Both the San Francisco International Asian American Film Festival and the San Francisco Dance Film Festival continue through Sunday. The Bengali Film Fest opens today (Friday) and continues through Tuesday.
B- Peaches Christ presents Pam Grier as Coffy, Jackie Brown, and herself, Castro, Saturday, 8:00. The B- grade goes to Coffy, as I haven’t seen Jackie Brown recently enough to give it a grade. Back in 1973, Pam Grier made a name for herself by kicking a lot of ass, killing a lot of scumbags, and shedding a lot of clothing in Coffy. You can call this a feminist work—this is one of the first, and still one of the few Hollywood action films to center on a very strong female lead. On the other hand, the movie arguably exploits women, as it’s filled with a lot of gratuitous nudity. But however you view Coffy from a sociological point of view, it’s really just a low-budget, competently-made action movie with a talented, beautiful, sexy, and charismatic star, who also happens to be an African-American woman. And that woman will be live onstage Saturday night.
A The Descendants, Castro, Sunday. Alexander Payne’s drama about trouble in paradise was quite possibly the best film last year with spoken English dialog. George Clooney gives a near-perfect performance as a Hawaiian patriarch who discovers that his wife—now dying in a hospital bed—was cheating on him. Meanwhile, he must learn how to be more than “the backup parent” and decide what to do with some beautiful, untouched, and very valuable land that could make all of his relatives rich. Like everything Payne makes, this is an actors’ picture that gives everyone in front of the camera a chance to do their best. Much of the scenery is beautiful, too.
A+ Red River, Pacific Film Archive, Tuesday, 7:00. John Wayne gives one of his best performances, showing us the villain in the hero and the hero in the villain as the Captain Bligh character in this western variation on Mutiny on the Bounty. The character starts out as your classic Wayne hero—strong, stubborn, a man of his word who is quick with a gun. But these traits prove his moral undoing as he leads others on a dangerous cattle drive. To make matters worse, it’s his adopted son (Montgomery Clift in his first major role) who leads the rebellion. Part of the series Howard Hawks: The Measure of Man.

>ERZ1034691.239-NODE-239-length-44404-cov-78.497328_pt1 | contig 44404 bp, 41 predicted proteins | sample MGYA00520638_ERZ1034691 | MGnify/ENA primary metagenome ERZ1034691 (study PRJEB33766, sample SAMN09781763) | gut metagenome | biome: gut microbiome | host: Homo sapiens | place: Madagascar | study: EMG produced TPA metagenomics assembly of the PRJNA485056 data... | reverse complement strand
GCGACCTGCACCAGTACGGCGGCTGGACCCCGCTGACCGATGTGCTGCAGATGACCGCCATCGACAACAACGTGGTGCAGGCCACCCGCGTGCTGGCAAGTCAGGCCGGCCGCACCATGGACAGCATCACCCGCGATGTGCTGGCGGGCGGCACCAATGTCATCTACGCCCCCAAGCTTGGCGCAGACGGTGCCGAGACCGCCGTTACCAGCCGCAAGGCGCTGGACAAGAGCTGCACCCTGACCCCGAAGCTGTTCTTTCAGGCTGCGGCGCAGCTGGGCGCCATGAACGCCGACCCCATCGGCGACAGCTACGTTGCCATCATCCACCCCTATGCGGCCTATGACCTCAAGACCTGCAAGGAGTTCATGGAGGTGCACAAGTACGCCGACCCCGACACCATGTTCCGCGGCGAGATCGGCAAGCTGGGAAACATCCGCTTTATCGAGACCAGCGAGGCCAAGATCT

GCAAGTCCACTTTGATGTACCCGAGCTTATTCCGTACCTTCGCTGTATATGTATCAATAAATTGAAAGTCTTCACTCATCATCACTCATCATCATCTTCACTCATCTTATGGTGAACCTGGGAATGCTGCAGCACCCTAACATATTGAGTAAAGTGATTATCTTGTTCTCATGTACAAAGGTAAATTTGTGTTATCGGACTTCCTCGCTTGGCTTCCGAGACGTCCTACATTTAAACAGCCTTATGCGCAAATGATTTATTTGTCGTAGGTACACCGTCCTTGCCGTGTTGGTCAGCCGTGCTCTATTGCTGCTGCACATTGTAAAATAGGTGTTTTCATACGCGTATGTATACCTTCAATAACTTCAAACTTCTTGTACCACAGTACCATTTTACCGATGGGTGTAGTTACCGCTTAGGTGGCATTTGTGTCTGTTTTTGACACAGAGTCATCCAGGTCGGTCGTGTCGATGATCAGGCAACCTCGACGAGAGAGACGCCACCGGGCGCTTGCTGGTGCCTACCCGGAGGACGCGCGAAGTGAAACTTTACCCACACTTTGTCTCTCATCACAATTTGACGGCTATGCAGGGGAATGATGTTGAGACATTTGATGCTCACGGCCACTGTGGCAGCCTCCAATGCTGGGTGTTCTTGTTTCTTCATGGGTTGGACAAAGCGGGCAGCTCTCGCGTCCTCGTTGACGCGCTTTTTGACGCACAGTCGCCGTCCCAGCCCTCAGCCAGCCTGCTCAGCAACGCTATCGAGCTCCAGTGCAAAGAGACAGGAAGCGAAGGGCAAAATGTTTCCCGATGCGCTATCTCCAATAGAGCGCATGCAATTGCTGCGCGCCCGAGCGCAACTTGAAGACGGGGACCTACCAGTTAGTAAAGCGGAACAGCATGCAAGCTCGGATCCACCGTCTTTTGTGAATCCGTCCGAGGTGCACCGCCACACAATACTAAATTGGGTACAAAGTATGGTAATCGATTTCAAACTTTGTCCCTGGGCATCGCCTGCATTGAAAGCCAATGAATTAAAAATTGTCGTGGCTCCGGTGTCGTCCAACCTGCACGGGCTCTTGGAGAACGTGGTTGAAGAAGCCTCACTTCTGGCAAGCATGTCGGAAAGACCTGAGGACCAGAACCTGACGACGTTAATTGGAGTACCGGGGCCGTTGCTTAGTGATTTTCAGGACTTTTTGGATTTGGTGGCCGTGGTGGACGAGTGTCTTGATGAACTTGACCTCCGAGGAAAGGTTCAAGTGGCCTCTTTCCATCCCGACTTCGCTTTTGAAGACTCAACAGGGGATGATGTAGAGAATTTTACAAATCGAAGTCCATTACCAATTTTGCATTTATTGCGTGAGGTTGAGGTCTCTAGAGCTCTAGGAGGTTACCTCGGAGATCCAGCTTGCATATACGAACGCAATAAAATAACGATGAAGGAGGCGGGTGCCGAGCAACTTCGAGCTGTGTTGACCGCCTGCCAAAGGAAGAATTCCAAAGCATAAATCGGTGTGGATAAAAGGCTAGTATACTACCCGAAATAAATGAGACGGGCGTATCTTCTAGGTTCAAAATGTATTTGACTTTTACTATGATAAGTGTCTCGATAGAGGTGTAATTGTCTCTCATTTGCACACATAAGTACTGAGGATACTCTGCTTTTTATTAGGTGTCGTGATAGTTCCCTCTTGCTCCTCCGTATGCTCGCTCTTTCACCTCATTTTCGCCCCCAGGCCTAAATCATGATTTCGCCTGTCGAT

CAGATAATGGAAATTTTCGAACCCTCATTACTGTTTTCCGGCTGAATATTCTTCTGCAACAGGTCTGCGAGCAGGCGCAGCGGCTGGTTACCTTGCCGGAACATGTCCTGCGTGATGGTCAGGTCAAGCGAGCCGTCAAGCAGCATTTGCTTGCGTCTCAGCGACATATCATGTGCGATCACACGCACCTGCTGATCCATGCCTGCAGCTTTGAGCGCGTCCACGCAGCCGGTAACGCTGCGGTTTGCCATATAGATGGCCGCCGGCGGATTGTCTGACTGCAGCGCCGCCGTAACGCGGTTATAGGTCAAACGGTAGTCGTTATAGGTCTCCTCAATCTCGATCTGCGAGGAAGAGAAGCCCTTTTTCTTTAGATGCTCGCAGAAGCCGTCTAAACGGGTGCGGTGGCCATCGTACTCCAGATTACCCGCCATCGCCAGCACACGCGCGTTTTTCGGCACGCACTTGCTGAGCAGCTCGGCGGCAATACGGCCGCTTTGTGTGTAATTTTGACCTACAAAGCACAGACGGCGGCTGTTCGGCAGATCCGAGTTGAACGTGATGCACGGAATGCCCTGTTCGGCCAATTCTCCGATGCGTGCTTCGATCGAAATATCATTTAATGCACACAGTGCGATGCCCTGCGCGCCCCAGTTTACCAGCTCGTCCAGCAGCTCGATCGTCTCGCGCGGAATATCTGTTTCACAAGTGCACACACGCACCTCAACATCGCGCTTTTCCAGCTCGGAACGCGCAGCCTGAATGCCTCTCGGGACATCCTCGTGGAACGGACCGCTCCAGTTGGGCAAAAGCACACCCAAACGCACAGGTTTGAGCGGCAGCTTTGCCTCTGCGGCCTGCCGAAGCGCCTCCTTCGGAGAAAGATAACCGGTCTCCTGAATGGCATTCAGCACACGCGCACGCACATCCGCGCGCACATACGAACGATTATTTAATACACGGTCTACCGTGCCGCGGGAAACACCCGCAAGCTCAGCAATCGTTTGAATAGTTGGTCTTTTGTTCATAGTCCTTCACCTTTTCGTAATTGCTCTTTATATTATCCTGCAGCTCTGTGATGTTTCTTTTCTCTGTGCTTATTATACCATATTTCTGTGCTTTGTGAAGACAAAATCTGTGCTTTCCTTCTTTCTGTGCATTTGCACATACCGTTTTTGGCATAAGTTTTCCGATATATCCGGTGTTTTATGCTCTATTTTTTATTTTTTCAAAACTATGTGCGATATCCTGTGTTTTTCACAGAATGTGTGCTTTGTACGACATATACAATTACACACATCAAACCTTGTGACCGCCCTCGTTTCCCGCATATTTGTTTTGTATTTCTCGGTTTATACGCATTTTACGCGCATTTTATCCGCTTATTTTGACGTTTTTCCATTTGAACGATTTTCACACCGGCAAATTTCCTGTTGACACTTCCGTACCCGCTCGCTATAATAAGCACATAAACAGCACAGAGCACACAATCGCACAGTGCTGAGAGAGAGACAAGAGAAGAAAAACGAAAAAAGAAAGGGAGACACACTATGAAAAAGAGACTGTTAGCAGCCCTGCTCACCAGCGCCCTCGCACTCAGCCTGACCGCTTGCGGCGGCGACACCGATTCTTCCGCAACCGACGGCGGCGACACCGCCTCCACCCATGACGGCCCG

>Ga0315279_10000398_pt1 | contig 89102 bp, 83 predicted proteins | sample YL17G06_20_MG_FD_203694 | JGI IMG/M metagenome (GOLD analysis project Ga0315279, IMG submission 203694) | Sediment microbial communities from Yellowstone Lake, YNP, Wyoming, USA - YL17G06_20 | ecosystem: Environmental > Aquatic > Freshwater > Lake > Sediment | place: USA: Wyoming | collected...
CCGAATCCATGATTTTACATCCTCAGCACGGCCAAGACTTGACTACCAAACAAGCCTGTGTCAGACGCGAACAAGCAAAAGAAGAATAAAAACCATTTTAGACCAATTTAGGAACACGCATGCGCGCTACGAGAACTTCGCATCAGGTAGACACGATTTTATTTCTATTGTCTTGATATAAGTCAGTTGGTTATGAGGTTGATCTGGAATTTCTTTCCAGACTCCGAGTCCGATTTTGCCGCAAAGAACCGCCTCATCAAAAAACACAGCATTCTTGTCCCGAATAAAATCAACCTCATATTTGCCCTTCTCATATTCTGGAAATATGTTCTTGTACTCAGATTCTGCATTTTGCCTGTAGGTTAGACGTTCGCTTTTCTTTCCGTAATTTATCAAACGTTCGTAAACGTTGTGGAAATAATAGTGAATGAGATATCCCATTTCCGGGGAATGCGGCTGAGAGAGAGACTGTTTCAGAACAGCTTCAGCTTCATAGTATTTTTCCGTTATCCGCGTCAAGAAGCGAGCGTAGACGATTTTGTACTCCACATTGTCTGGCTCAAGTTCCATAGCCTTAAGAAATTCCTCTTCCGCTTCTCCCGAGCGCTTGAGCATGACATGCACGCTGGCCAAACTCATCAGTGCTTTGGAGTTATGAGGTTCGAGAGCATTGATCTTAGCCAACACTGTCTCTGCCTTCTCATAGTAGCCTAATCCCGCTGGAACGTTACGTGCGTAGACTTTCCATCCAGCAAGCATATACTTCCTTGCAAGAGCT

A To Kill a Mockingbird, Pacific Film Archive, Wednesday, 3:10. The film version of Harper Lee’s Pulitzer Prize-winning novel manages to be both a nostalgic reverie of depression-era small town Southern life and a condemnation of that life’s dark and ugly underbelly. Gregory Peck’s Atticus Finch is the ultimate decent and moral father, a character so virtuous he’d be unbelievable if the story wasn’t told through the eyes of his six-year-old daughter. (Had there been a sequel set in her teen years, Atticus would have been an idiotic tyrant.) Part of the class and series Film 50: History of Cinema, Film and the Other Arts.
B The Bad and the Beautiful, Stanford, Friday through Monday.The same year he made The Band Wagon, Vincente Minnelli used a Citizen Kane-like multiple flashback structure to tell the story of a talented, outwardly nice Hollywood producer who only seems evil to those who get close enough to know him. As realistic a look at how Hollywood changes and corrupts those who serve it as tinsel town has ever dared to make. On a double bill with Laura, which I haven’t seen recently enough to comment on.
A+ Casablanca, various theaters, Wednesday, 7:00. What can I say? You’ve either already seen it or know you should. Let me just add that no one who worked on Casablanca thought they were making a masterpiece; it was just another movie coming off the Warner assembly line. But somehow, just this once, everything came together perfectly. This special, digital presentation, done in first-run theaters not accustomed to screening classics, will include an introduction by TCM’s Robert Osborne.
C+ Tinker, Tailor, Soldier, Spy, Castro, Tuesday. Okay, I confess it: I found this film completely impenetrable. Yes, it’s well made and exceptionally well acted. But it was also impossible to follow. Some confusing films manage to nevertheless be good, or even great—either because of wit, great characters, or some unusual vision. But Tinker, Tailor, Soldier, Spy isn’t one of them. In the end, all you can do is admire the craftsmanship and hope that something will clarify the story (spoiler: nothing does).